Ryann created an epilogue to the episode which showed Hero returning to comic form to finish his story. I felt very embarrassed by this but it made so much sense in the storyss context. I leaned into it and using her rough version as a guide, drew the full ending page myself. I rummaged thru my supplies and broke out the same set of pens I used to ink the comic with, and scanned it on my same old scanner.

The whole thing has ended up being very cathartic. Knowing that Hero and Cherry will live on in endless worldwide repeats of this episode is mindblowing.

The story of RPG World proper ended in the middle of the story in July of 2005, or just about six months before I started blogging. A series of short interludes followed. The last real update was in June of 2007. And the RPG World page at Keenspot now lists the page above as the final, canon update.

It’s done. The running gag that’s been a running gag since before I started blogging is done. OK KO! got a great episode, RPG World got a finish, and Jones-Quartey got to revisit the story that lil’ baby Ian cut his teeth on. All in all, not back for a Thursday, and more than twenty years earlier than expected.

Now if you’ll excuse me, I’m behind on my watching of OK KO! and I need to remedy that.


Spam of the day:

Fergies new trick to weight-loss!

I’m really not the person to be advertised to by invoking Fergie. I firmly agreed with Nathan Rabin when he described the Black Eyed Peas as essentially a four-person advertising agency flimsily masquerading as a pop group. Think of them as the distinguished firm of Hologram Man, Meth Lady, The Other Guy, and The Other Other Guy, Inc.

Hey Kids, What Day Is It? FSFCPLday!

Webcomics are, naturellement, a world-wide phenomenon; we at Fleen are pleased to bring you the latest news on the French webcomics scene, courtesy of Fleen Senior French Correspondent Pierre Lebeaupin.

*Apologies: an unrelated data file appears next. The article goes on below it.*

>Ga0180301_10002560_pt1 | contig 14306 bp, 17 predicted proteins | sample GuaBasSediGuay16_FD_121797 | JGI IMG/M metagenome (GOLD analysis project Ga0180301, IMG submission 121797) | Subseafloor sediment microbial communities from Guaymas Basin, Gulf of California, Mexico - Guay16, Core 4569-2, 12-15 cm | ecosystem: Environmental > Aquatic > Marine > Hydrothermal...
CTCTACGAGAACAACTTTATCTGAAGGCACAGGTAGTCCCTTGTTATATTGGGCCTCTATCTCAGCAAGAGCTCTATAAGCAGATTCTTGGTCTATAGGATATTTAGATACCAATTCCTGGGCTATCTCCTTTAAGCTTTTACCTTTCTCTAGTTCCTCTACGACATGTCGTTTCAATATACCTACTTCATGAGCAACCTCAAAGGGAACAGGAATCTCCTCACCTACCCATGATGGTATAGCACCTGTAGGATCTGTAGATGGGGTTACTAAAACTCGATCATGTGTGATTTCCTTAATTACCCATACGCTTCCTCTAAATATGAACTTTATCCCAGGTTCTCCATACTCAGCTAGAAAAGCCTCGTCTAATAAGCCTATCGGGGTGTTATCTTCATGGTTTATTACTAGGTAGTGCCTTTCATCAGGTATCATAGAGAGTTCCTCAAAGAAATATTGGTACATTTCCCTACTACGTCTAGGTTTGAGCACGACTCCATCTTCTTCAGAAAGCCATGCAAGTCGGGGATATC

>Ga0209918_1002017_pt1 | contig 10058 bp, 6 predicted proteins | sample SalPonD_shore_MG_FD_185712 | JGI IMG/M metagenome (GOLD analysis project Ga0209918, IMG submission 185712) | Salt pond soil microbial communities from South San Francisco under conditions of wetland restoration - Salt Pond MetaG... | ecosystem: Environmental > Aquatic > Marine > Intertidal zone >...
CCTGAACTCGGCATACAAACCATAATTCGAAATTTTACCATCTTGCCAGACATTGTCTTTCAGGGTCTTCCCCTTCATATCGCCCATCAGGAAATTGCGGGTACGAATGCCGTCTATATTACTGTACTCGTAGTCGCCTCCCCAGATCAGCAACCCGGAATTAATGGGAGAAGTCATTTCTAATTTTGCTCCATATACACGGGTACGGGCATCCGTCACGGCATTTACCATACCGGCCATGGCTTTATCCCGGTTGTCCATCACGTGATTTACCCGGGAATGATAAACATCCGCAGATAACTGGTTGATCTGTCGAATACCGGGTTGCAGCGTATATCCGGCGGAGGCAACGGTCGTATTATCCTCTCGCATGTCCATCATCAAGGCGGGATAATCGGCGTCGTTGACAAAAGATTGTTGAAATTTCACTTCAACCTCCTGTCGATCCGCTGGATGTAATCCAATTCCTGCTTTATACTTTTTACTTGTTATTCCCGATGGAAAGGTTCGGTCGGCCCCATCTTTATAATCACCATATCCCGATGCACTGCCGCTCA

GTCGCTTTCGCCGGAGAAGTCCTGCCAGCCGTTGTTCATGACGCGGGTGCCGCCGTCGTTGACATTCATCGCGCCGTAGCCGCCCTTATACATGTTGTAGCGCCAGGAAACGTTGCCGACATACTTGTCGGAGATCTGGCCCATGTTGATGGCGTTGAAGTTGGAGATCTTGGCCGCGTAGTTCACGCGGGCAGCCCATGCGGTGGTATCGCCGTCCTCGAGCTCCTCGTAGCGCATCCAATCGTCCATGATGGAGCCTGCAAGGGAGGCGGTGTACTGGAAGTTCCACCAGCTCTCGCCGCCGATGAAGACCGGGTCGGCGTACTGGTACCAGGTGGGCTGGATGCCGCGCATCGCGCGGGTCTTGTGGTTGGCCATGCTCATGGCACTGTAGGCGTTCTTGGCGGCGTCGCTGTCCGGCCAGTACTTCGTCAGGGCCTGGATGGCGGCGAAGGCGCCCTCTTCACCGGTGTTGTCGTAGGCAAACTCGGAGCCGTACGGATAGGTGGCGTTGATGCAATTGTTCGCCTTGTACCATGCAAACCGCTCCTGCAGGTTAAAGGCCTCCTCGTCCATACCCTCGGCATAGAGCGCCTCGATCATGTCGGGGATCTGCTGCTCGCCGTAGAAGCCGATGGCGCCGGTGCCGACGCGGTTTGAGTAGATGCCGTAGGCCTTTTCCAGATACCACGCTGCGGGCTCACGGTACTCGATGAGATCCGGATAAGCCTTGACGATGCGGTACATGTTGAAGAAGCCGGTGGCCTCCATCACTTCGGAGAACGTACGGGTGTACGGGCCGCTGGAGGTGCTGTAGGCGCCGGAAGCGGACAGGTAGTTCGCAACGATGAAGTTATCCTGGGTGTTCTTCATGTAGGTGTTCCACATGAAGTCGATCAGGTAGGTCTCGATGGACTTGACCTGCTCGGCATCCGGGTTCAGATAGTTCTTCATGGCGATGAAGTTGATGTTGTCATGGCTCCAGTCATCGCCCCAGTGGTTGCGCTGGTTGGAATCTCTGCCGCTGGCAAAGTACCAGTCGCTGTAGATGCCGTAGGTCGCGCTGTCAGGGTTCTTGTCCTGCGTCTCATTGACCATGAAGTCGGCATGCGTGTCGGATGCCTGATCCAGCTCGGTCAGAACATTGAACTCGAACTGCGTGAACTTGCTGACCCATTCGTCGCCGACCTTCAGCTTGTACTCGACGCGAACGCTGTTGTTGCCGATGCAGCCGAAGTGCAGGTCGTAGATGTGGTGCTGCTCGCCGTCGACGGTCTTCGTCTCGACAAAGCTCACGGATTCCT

• Montpellier¹ might not seem like a big city, but it does house a vibrant comics community, of which at least Paka (corny, untranslatable puns, with some exceptions) and Fabrice Erre (the life of a history and geography teacher in high school) maintain webcomics. These are very much anchored in local life … which also means they are unlikely to ever be translated (corny puns don’t help, either).

    But earlier this year they have been (re-)joined by Yllya (a previous veteran of comic blogs), another Montpellier dweller, who tells us about her Happy Family and in particular their daughter .. Their troll, pizza-hating, job-threatening, just plain evil daughter. Not only are those are available in English for your reading pleasure, but you can see the author improving her English strip after strip, up to a point it will soon be flawless. Highly recommended.

  • Not only do Agat Films et Ex Nihilo produce the animated version of Tu Mourras Moins Bête (of which the second season has just started airing), they also unveiled a few images of their adaptation of Les Culottées on the occasion of the Cartoon Forum in Toulouse, and they seem to be doing a great work of adapting Pénélope Bagieu’s style. They are also there in order to look for foreign broadcasters; no word as yet on that front, but we at Fleen will be sure to keep you posted.

Many thanks to FSFCPL, and come back tomorrow for an analysis of the Girls With Slingshots omnibus Kickstart; we’re a little short of 24 hours (and thus outside the window to calculate the FFFmk2), but considering that (as of this writing) it’s sitting at US$97,824, I’m going to guess that the final total is: large.


Spam of the day:

Your 2017 Transunion, Equifax and Experian Credit-Scores as of Sep 16

Weird. In the aftermath of the Eqiufax breach, there’s plenty of disclaimers on the sites of Transunion, Equifax, and Experian about how they maintain credit histories, but do not themselves calculate credit scores, which are determined by outside algorithms. It’s almost like you don’t actually represent these bureaus and don’t know how they work. I’ll certainly give you all my personally identifying and financial information!

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¹ Full disclosure: you correspondent studied there for two years and has a number of relatives living in the area.